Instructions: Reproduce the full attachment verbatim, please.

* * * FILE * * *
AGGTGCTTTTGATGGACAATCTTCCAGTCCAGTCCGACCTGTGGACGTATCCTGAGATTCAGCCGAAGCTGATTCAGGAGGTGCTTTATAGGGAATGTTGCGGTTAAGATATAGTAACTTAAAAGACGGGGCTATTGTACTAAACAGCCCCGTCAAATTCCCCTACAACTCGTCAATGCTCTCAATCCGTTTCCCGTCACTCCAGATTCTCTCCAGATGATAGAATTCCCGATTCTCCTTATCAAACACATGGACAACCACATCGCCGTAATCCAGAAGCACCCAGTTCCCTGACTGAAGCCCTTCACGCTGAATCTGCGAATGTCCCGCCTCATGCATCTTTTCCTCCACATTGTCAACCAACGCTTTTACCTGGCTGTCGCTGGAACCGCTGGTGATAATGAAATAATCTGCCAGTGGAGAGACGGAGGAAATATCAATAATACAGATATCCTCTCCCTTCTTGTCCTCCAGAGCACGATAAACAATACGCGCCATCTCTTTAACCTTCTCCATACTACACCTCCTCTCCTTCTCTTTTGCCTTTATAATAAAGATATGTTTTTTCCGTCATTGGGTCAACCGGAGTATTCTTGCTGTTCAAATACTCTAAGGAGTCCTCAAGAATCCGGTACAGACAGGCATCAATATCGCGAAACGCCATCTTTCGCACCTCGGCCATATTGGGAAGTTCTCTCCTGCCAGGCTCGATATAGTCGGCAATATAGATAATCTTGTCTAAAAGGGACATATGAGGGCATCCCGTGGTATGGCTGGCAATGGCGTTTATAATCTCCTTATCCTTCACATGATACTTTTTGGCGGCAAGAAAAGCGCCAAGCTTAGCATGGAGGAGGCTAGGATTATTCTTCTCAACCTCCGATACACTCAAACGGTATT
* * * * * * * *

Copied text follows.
AGGTGCTTTTGATGGACAATCTTCCAGTCCAGTCCGACCTGTGGACGTATCCTGAGATTCAGCCGAAGCTGATTCAGGAGGTGCTTTATAGGGAATGTTGCGGTTAAGATATAGTAACTTAAAAGACGGGGCTATTGTACTAAACAGCCCCGTCAAATTCCCCTACAACTCGTCAATGCTCTCAATCCGTTTCCCGTCACTCCAGATTCTCTCCAGATGATAGAATTCCCGATTCTCCTTATCAAACACATGGACAACCACATCGCCGTAATCCAGAAGCACCCAGTTCCCTGACTGAAGCCCTTCACGCTGAATCTGCGAATGTCCCGCCTCATGCATCTTTTCCTCCACATTGTCAACCAACGCTTTTACCTGGCTGTCGCTGGAACCGCTGGTGATAATGAAATAATCTGCCAGTGGAGAGACGGAGGAAATATCAATAATACAGATATCCTCTCCCTTCTTGTCCTCCAGAGCACGATAAACAATACGCGCCATCTCTTTAACCTTCTCCATACTACACCTCCTCTCCTTCTCTTTTGCCTTTATAATAAAGATATGTTTTTTCCGTCATTGGGTCAACCGGAGTATTCTTGCTGTTCAAATACTCTAAGGAGTCCTCAAGAATCCGGTACAGACAGGCATCAATATCGCGAAACGCCATCTTTCGCACCTCGGCCATATTGGGAAGTTCTCTCCTGCCAGGCTCGATATAGTCGGCAATATAGATAATCTTGTCTAAAAGGGACATATGAGGGCATCCCGTGGTATGGCTGGCAATGGCGTTTATAATCTCCTTATCCTTCACATGATACTTTTTGGCGGCAAGAAAAGCGCCAAGCTTAGCATGGAGGAGGCTAGGATTATTCTTCTCAACCTCCGATACACTCAAACGGTATT